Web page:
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Congenital melanocytic nevus



The congenital melanocytic nevus is a type of melanocytic nevus (or mole) found in infants at birth. Occurring in about 1% of infants in the United States, it is located in the area of the head and neck 15% of the time.

Additional recommended knowledge

The appearance of the congenital melanocytic nevus is similar to those of acquired ones, but are usually larger in diameter and may have excess hair, called hypertrichosis. If large with hypertrichosis, it is called giant hairy nevus.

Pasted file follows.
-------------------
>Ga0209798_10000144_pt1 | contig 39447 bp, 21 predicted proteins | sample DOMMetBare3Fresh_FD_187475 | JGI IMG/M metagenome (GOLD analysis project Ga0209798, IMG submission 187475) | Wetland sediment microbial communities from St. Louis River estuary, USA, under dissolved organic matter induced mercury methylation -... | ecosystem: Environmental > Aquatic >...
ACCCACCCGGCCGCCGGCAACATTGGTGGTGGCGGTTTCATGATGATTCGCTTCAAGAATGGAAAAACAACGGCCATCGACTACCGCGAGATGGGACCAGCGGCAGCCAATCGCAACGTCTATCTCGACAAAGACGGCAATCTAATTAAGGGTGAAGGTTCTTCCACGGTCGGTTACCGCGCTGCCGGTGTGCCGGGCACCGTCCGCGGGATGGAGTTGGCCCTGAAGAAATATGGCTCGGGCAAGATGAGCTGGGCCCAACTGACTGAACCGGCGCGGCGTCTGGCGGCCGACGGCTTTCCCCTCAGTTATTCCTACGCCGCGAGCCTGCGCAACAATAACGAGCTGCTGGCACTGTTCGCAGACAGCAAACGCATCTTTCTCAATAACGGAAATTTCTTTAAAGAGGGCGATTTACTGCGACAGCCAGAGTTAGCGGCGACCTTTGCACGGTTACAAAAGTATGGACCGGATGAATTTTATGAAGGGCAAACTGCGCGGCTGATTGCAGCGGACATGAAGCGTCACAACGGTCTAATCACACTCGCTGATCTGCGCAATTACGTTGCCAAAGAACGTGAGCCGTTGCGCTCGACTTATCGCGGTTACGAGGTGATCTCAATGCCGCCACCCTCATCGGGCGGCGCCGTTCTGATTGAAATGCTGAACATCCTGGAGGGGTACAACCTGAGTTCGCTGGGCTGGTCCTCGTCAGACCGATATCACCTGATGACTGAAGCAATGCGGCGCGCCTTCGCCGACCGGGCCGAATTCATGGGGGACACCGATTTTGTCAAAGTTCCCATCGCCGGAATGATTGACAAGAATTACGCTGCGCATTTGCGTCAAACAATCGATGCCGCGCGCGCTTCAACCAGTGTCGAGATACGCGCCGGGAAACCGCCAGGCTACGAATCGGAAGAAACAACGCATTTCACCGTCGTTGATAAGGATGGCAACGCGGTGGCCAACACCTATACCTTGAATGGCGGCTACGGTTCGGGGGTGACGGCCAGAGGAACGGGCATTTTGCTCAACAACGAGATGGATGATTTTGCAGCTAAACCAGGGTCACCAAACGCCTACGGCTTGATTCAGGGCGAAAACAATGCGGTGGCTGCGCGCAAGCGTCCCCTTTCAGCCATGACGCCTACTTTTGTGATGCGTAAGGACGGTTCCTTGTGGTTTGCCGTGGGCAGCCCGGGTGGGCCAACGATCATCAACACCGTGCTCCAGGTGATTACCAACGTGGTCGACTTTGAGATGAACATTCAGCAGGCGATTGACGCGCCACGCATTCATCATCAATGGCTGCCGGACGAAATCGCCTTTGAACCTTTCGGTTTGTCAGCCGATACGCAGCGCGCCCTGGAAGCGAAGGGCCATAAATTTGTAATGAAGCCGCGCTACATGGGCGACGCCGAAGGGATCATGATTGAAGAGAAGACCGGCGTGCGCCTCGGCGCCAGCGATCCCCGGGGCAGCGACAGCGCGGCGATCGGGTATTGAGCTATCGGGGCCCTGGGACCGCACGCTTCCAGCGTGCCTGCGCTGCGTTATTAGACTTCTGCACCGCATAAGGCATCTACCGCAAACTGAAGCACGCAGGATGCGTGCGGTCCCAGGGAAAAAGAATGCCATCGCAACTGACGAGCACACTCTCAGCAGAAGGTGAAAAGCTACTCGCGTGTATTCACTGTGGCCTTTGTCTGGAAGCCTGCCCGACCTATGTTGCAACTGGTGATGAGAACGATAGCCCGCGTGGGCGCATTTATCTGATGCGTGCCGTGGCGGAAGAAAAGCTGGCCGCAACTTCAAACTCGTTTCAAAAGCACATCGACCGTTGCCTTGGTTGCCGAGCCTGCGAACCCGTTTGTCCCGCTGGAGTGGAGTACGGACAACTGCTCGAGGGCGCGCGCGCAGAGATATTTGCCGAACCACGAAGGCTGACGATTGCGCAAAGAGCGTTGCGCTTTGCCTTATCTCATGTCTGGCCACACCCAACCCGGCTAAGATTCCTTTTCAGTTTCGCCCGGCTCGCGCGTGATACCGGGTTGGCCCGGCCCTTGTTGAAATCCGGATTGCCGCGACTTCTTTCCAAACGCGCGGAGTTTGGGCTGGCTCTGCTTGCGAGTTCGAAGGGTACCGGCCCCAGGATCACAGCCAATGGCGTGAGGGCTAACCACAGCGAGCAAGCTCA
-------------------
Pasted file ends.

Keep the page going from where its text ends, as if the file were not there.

Microscopically, the congenital melanocytic nevus appears similar to acquired nevi with two notable exceptions. For the congenital nevus, the neval cells are found deeper into the dermis. Also, the deeper neval cells are found along with neurovascular bundles with both surrounding hair follicles, sebaceous glands, and subcutaneous fat.

Many are surgically removed for aesthetics, but larger ones are excised for prevention of cancer. 5 - 15% transform into melanoma.

References

  • Kahn, Michael A. Basic Oral and Maxillofacial Pathology. Volume 1. 2001.
 
This article is licensed under the GNU Free Documentation License. It uses material from the Wikipedia article "Congenital_melanocytic_nevus". A list of authors is available in Wikipedia.
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